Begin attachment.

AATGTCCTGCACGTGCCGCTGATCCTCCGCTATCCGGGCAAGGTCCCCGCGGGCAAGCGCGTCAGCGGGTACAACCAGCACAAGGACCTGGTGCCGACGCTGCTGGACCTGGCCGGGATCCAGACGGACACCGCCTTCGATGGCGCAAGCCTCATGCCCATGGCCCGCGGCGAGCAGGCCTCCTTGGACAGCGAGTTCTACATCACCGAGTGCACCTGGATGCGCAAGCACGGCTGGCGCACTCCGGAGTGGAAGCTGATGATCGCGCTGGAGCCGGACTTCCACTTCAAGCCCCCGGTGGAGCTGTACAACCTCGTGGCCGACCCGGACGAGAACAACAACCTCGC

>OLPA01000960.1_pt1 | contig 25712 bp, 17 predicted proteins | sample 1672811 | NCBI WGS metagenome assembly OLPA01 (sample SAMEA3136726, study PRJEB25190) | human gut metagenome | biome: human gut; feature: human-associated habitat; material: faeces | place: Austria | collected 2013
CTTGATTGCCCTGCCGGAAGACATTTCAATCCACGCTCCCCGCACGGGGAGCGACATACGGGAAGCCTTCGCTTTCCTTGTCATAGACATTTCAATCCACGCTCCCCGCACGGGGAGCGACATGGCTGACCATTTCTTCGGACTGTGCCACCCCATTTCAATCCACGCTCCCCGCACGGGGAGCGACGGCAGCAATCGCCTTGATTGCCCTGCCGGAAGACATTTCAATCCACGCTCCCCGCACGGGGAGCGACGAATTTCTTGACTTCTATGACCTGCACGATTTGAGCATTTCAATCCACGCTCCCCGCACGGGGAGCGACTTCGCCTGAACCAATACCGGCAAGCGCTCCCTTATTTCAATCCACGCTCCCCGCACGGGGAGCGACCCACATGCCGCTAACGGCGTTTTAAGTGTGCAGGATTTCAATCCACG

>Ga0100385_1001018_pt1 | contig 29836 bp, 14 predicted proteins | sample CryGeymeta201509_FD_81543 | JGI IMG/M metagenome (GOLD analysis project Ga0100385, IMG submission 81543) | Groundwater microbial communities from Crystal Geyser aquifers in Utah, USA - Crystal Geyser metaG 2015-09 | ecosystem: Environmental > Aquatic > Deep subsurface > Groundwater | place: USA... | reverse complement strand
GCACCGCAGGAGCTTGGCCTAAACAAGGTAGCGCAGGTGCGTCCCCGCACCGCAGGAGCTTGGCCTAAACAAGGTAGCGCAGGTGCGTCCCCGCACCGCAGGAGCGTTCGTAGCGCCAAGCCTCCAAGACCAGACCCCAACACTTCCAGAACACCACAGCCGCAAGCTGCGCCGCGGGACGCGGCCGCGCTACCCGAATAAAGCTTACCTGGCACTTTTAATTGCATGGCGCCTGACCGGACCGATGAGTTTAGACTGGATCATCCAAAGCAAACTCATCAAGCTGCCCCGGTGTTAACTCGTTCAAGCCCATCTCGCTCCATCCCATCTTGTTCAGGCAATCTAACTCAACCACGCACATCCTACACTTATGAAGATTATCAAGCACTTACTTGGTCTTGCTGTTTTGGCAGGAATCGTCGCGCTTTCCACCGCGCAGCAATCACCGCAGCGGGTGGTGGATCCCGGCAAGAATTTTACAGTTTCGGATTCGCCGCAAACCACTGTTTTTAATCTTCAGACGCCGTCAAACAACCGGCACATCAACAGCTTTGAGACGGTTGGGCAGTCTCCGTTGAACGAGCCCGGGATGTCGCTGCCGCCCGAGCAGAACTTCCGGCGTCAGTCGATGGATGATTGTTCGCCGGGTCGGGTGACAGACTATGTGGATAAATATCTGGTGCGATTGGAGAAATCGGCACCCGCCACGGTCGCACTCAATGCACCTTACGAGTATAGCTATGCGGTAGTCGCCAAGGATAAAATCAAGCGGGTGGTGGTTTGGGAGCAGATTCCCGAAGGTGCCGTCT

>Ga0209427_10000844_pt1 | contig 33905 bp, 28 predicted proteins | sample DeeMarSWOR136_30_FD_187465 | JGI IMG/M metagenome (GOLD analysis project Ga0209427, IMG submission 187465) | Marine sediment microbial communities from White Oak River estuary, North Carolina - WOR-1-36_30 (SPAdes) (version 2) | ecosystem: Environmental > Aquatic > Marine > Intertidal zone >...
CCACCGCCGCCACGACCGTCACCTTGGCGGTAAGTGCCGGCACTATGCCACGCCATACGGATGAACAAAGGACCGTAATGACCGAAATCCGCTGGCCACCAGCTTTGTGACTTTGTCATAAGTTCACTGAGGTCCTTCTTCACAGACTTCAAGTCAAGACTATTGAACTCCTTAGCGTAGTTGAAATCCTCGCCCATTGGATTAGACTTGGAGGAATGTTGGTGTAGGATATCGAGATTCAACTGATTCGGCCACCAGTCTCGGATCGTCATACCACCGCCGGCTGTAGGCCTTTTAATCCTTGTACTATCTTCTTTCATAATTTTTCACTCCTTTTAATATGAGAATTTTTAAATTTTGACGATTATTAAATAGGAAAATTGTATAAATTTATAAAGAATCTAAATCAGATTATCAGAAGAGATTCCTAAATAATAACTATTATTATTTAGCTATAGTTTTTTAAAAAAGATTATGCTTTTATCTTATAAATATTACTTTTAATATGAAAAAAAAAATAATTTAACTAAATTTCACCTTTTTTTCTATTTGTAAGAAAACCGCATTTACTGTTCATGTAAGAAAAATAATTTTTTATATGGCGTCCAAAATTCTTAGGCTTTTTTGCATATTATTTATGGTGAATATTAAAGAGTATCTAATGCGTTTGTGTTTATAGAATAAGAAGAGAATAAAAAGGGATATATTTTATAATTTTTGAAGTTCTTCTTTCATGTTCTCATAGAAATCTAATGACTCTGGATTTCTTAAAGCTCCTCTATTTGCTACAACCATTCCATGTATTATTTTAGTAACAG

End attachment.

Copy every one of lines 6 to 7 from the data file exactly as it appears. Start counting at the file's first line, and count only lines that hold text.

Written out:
>Ga0209427_10000844_pt1 | contig 33905 bp, 28 predicted proteins | sample DeeMarSWOR136_30_FD_187465 | JGI IMG/M metagenome (GOLD analysis project Ga0209427, IMG submission 187465) | Marine sediment microbial communities from White Oak River estuary, North Carolina - WOR-1-36_30 (SPAdes) (version 2) | ecosystem: Environmental > Aquatic > Marine > Intertidal zone >...
CCACCGCCGCCACGACCGTCACCTTGGCGGTAAGTGCCGGCACTATGCCACGCCATACGGATGAACAAAGGACCGTAATGACCGAAATCCGCTGGCCACCAGCTTTGTGACTTTGTCATAAGTTCACTGAGGTCCTTCTTCACAGACTTCAAGTCAAGACTATTGAACTCCTTAGCGTAGTTGAAATCCTCGCCCATTGGATTAGACTTGGAGGAATGTTGGTGTAGGATATCGAGATTCAACTGATTCGGCCACCAGTCTCGGATCGTCATACCACCGCCGGCTGTAGGCCTTTTAATCCTTGTACTATCTTCTTTCATAATTTTTCACTCCTTTTAATATGAGAATTTTTAAATTTTGACGATTATTAAATAGGAAAATTGTATAAATTTATAAAGAATCTAAATCAGATTATCAGAAGAGATTCCTAAATAATAACTATTATTATTTAGCTATAGTTTTTTAAAAAAGATTATGCTTTTATCTTATAAATATTACTTTTAATATGAAAAAAAAAATAATTTAACTAAATTTCACCTTTTTTTCTATTTGTAAGAAAACCGCATTTACTGTTCATGTAAGAAAAATAATTTTTTATATGGCGTCCAAAATTCTTAGGCTTTTTTGCATATTATTTATGGTGAATATTAAAGAGTATCTAATGCGTTTGTGTTTATAGAATAAGAAGAGAATAAAAAGGGATATATTTTATAATTTTTGAAGTTCTTCTTTCATGTTCTCATAGAAATCTAATGACTCTGGATTTCTTAAAGCTCCTCTATTTGCTACAACCATTCCATGTATTATTTTAGTAACAG